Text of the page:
This section examines the beginnings of the Protestant Reformation. She examines the affect and power of words, at that time and flowing into today’s, in profound ways. In general this is a great thing – our culture has been shaped by the power of words and we have learned much about ourselves and God through this.
It’s fascinating to see a sentence like “… the sixteenth-century reformers did not, as we do, divide words from works. For them, deeds without words were dead, and words without actions were moot.” I think it’s clear to all of us that this beginning didn’t last: the modern church left behinds its understanding of deeds and threw itself upon words, to its great detriment.
Many of us within the postmodern church, I think, have a danger of throwing ourselves upon deeds and leaving behind our understanding of words. This would be to our great detriment. Words possess power, and they indeed create reality.
In this section, again, there are examples of what I think is glossing over serious issues. For example, the “tight social controls over Protestant communities” employed by those such as Calvin. This discipline is defended as “a kind of spiritual control intended to curb human sin and to further virtues in society.” But seriously: Calvin’s execution of discipline involved murder, which in my eyes totally removes it from any defense from those who follow the way of Jesus, especially in a book that seeks to tell the other side of the story.
Most of us in the church have heard of how wonderful Calvin was without hearing of his murderous attempts to get rid of disagreement and his own ideas of heresy, and how wonderful Luther was, without knowing of his defense of the oppression of the poor and his anti-Semitism. Thankfully, the Anabaptists do get some attention in this chapter, as they sought more radical ways of life, but even they do not get the kind of attention I think they need, in light of their return to lives of pacifism and charismatic experience, which had been lost from most movements in the church for some time.
The Quest (1650-1945)
This section examines the continuation of modern Christianity, proceeding until Auschwitz and Hiroshima blew us into postmodernism. This one is much less chronological, but more thematic. It examines the various awakenings, from the Quakers to the Methodists, and then examines the Enlightment and the Romantics. It looks at the thoughts of George Fox and John Wesley, Albert Schweitzer and Thomas Jefferson, and then proceeds into the ecumenical movement of the late 19th and early 20th centuries.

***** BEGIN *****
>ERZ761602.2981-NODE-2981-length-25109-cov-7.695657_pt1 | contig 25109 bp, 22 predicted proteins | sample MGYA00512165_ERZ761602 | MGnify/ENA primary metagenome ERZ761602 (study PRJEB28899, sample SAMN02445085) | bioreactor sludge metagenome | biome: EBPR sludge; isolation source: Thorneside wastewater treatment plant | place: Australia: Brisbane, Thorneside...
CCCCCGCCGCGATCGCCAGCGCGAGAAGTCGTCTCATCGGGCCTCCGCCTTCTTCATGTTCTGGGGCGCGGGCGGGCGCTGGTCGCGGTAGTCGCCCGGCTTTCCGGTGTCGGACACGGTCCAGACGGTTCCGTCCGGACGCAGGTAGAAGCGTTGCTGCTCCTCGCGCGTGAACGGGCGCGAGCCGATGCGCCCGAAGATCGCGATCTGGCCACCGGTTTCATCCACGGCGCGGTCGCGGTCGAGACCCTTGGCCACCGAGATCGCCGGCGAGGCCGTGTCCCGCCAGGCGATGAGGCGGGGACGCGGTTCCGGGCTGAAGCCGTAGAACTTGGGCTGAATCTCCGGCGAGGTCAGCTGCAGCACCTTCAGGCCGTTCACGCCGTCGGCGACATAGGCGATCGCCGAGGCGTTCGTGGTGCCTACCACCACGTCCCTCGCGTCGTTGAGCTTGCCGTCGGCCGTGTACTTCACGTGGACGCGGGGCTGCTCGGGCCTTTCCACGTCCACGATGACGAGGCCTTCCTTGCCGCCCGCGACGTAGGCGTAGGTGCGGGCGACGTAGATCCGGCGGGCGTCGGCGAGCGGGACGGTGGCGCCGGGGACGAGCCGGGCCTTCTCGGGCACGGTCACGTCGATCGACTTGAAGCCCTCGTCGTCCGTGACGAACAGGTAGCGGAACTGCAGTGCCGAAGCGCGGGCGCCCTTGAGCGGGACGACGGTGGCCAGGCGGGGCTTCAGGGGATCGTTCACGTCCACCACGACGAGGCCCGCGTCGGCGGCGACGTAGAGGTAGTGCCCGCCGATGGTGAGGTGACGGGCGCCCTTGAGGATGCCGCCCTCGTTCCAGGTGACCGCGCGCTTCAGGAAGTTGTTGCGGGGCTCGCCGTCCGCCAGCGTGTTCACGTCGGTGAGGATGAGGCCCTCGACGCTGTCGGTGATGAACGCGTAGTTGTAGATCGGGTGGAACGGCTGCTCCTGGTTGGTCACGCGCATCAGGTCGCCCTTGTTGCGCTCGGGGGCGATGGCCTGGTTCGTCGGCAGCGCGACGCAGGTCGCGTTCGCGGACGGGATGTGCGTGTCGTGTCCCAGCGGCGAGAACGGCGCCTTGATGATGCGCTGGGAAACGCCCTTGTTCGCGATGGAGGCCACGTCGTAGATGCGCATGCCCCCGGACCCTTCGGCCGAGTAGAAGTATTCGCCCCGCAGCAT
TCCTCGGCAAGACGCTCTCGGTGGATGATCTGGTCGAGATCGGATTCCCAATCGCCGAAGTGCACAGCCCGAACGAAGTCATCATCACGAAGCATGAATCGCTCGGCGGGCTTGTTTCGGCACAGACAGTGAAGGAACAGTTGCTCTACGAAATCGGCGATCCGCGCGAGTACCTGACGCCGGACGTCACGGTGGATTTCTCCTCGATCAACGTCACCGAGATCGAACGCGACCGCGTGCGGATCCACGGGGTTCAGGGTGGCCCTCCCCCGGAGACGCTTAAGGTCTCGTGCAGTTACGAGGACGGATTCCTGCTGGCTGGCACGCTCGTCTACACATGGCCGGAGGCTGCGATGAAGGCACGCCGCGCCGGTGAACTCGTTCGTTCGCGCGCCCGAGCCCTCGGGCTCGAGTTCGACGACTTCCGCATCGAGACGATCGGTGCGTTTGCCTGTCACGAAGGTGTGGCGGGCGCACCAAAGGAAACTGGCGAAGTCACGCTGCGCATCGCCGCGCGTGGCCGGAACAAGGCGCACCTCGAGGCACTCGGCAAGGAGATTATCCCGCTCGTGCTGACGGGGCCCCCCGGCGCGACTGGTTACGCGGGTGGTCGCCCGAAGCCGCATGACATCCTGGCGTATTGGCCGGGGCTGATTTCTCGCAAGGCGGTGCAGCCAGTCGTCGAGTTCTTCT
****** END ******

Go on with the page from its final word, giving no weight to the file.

I was happy to see the words on the Quakers and Methodists, showing some of their radical natures in the ways they related to people and God, but I really expected the natural progression to the Pentecostals. In many ways, I believe (along with Phyllis Tickle) that Pentecostalism was among the forerunners of the end of modernism. But from its beginnings as a movement led by a son of former slaves in which the color line was washed away in the blood, and the church learned again what it meant to know the power of the Spirit, the biggest “other side of the story” that the church has experienced in the last hundred years is utterly ignored.
Continuing, there is some good material on the Enlightenment and the associated searches for the historical Jesus. I have always written these off as irrelevant reflections of scholars biased against the supernatural, and indeed I think the best of today’s scholarship has only confirmed this, but there were some things I had never known about Schweitzer, for example, and his real desire for the kingdom of God. Romanticism, again, offered many places through which to at least mention Pentecostalism, as the author mentions “a future church ‘more fervent, living, and soul-kindling,’ a vision of faith that would unify ‘Spirit and Matter’,” but again this is ignored.
Regardless, the search for the transcendant in Romanticism, in this section, leads into the ecumenical movement of the late 19th and early 20th centuries. This movement utterly failed, beginning in the liberal/fundamentalist divide of the rest of the 20th century, and continued failing in various impotent movements in the mid-20th century, so it is rarely viewed nicely these days. But it was fascinating for me to see some of its original hopes, and to see some of these hopes coming to real fruition today in the broader emerging church.
The best part of this section, for me, is on the ethics of the modern church. There are great words on the Underground Railroad and the abolitionist movement, the gender equality movements, and visions of intentional community and Christian socialism that existed at the time. But again, it is difficult to see the abolitionist movement mentioned without Charles Finney, who’s altar calls that today’s church uses without understanding them were originally used to recruit people to join the movement.
The River (1945-Now)
This last section examines the changes in the church that have gone alongside the development of postmodernism. There is great material on Henri Nouwen, and his exceptional appeal to people across all theological and cultural frameworks.
It continues, looking at the ways that contemporary Christian theology and spirituality have learned through fluid, river-like things like process and journey. The book ends looking at the river of justice that many of us are seeking, and refers to it as a universal hospitality.
This is a small, but beautiful section. It brings in interviews from a number of voices that are doing amazing things. But again, there is an obvious bias, as all of the voices are currently in mainline churches and denominations. This is fine, of course, as there is sometimes great beauty to be found in these places. But in looking to tell “the other side,” I think it again falls short by neglecting the Pentecostals, charismatics, and so on that she must have encountered at some point.
I think this is really the longest book review I’ve ever written. I again want to recommend the book. I do have some strong issues with it, and I have tried to show these, but there is also a lot to love. There is some great exposure given to many voices who are normally ignored in their pursuit of Jesus, and this is a beautiful thing.
To see other reviews, feel free to look at Viral Blogger reviews. You can also look inside the book.